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Every now and then, a typical Catholic asks Father Dwight Longenecker for his take on whether Rome will ever ordain more married men as priests.

This is logical, since Longenecker is a former Anglican priest who is married and has four children. He was raised as a fundamentalist Protestant, graduating from Bob Jones University in Greenville, S.C., and now leads Our Lady of the Rosary Catholic Church in that same city.

These conversations begin with the layperson cheering for married priests. Then Longenecker mentions the “elephant in the room” — the 1968 papal encyclical “Humanae Vitae” defending church doctrines forbidding artificial contraception. Surely bishops would strive to ordain men who, with their wives, would defend these teachings. Right?

“They might have a dozen kids,” says Longenecker. “Who’s going to pay for them?”

The typical Catholic assumes the bishop will do that. Actually, parishes are responsible for their priest’s pay, even when his children go to Catholic schools and off to college. That might require parishioners to put more than $5 in offering plates.

The typical Catholic then says: “I don’t think having married priests is such a good idea.”

Longenecker is ready for more chats — in person and at his “Standing on my Head” website — after recent remarks by Pope Francis to the German newsweekly Die Zeit.

Asked about the global shortage of priests, Francis expressed a willingness to consider ordaining “viri probati” (tested men), such as married men already ordained as deacons. While “voluntary celibacy is not a solution,” he added, “We need to consider if viri probati could be a possibility. ... We would need to determine what duties they could undertake, for example, in remote communities.”

This latest Pope Francis sound bite was not surprising, since Vatican officials have often discussed ordaining more married men, said Longenecker, author of 15 books on Catholic faith and apologetics.

“This is all coming from his perspective, from South America,” said Longenecker, referring to the pope’s years in Argentina. “Catholics there can go a year without seeing a priest. Then he shows up on a donkey, after a long ride from somewhere else. ... The crisis is even more pronounced than here.”

So far, Longenecker has written a stack of articles addressing questions about married priests. One crucial fact is that celibacy for priests is a matter of church discipline, not doctrine. The pope could change this discipline and bishops could petition for changes to be considered.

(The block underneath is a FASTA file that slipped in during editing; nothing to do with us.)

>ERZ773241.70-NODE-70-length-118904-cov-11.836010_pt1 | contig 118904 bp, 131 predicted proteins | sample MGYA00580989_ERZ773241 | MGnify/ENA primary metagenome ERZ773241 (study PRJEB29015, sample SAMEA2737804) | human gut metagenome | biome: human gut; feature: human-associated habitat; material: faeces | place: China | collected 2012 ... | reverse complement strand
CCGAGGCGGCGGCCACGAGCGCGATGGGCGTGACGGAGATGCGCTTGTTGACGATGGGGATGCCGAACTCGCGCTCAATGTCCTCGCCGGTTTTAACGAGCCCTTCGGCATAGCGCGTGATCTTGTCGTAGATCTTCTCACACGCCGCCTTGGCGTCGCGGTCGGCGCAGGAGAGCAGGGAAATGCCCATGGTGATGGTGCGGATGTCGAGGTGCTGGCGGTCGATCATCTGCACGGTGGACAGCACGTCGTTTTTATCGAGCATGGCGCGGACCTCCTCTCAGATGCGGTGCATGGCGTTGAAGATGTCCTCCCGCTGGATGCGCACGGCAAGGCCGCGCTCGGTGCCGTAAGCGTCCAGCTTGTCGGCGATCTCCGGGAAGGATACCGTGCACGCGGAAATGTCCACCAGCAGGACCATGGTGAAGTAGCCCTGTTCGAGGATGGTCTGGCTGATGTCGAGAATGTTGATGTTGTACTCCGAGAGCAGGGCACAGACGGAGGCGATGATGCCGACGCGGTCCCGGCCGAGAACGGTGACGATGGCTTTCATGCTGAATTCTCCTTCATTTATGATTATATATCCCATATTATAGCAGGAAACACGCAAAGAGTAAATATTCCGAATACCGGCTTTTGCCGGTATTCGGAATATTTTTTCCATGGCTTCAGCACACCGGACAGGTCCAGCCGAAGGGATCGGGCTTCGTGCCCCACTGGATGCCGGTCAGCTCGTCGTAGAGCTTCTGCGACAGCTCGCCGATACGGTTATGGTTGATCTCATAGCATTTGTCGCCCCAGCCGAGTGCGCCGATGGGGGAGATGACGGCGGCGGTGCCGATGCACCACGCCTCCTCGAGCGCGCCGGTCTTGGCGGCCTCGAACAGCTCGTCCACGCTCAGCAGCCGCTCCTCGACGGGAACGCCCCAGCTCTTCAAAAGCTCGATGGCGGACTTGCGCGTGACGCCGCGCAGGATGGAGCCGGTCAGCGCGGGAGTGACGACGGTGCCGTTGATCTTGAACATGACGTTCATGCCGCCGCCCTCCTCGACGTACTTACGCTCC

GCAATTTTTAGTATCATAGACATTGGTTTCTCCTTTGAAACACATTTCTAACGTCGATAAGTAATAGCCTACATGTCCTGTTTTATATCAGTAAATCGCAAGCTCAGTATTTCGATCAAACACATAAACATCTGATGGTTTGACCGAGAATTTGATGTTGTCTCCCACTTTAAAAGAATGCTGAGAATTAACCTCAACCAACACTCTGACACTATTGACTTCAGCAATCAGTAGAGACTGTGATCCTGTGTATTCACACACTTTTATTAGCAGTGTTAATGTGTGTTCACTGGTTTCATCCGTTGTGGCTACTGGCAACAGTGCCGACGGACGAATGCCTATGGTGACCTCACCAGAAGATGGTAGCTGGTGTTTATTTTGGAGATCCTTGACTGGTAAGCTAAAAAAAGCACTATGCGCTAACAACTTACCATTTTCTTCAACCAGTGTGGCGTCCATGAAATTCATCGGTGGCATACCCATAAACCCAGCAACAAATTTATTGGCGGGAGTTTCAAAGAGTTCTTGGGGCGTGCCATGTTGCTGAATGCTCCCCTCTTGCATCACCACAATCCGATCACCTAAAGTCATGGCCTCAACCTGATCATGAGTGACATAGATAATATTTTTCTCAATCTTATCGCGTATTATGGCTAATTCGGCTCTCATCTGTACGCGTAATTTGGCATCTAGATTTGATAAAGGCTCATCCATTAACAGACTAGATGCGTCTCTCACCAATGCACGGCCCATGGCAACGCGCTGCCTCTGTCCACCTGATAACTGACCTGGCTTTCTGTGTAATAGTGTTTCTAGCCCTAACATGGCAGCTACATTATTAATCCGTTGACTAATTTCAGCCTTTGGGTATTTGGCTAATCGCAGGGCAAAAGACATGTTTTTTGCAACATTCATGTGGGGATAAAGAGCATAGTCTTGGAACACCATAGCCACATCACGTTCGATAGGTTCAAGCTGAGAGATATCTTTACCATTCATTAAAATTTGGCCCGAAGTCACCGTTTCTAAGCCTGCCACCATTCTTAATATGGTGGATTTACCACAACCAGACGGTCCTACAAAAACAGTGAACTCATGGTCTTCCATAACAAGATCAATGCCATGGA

Meanwhile, churches in the East — Orthodox Christians and Eastern Rite Catholics loyal to Rome — have maintained ancient traditions allowing married men to become priests, with celibate monks and priests serving as bishops. In the West, the celibate priesthood discipline evolved through the centuries, until the First Lateran Council made it a requirement in 1123. In 1980, Pope John Paul II created a pastoral provision in which some Protestant clergy, such as Longenecker, could convert and become Catholic priests.

Catholic laypeople need to know that a “viri probati” option would almost certainly lessen the shortage of priests, but it wouldn’t be a “magic bullet” for all the challenges facing the church, noted Longenecker. And there is no guarantee that married priests would — as many parishioners seem to assume — “understand married people’s problems better than a celibate man.”

Married men are not automatically great husbands and fathers. The wives of pastors face their own challenges — positive and negative — as do their children. Married priests, just like other priests, may struggle with exhaustion, stress, workaholism and sin.

“Marriage is not the magic bullet that makes everyone live happily ever after and instantly makes all men wonderfully sympathetic pastors,” argued Longenecker on his website. “Guess what? Married clergy run off with other women (and men). They neglect their wives and kids. They are just as mystified as any other man about the strangeness of love and the demand for self-sacrifice. ... I’m not saying that all married priests are skunks. I’m just saying that marriage is not an instant fix.”

The bottom line: “A good, mature married man with a good marriage and his feet on the ground would be a good priest. But the same goes for a celibate man. If he is a good, mature, well-adjusted person, he’ll be a good priest.”

Terry Mattingly is editor of and senior fellow for media and religion at The King’s College in New York City.


(2) comments


So one of the reasons for having only celibate priests is because married priests would have too many kids, like a dozen or so because they can't use birth control. the Catholic church has been pushing a natural birth control method for decades for married couple who want to stay within the church's laws. So is this natural method a fallacy and therefor would not work on married clergy? Have they been pushing a lie all this time? And then the argument against married clergy is that they might sin and have affairs or run off. Well gee protestants have very little problems associated with this type of behavior. It is much less of a problem than pedophilia that the church seems to cultivate with its celibate requirement. Common sense will dictate that a married priest with children is going to be much more sympathetic and knowledgeable about marital life and raising children than a single priest with absolutely no life experience. Until the church abolishes its medieval requirement of celibacy, its shortage of priests will continue. And what about another solution of women ordained as priests? Time to get real in the 21st century.



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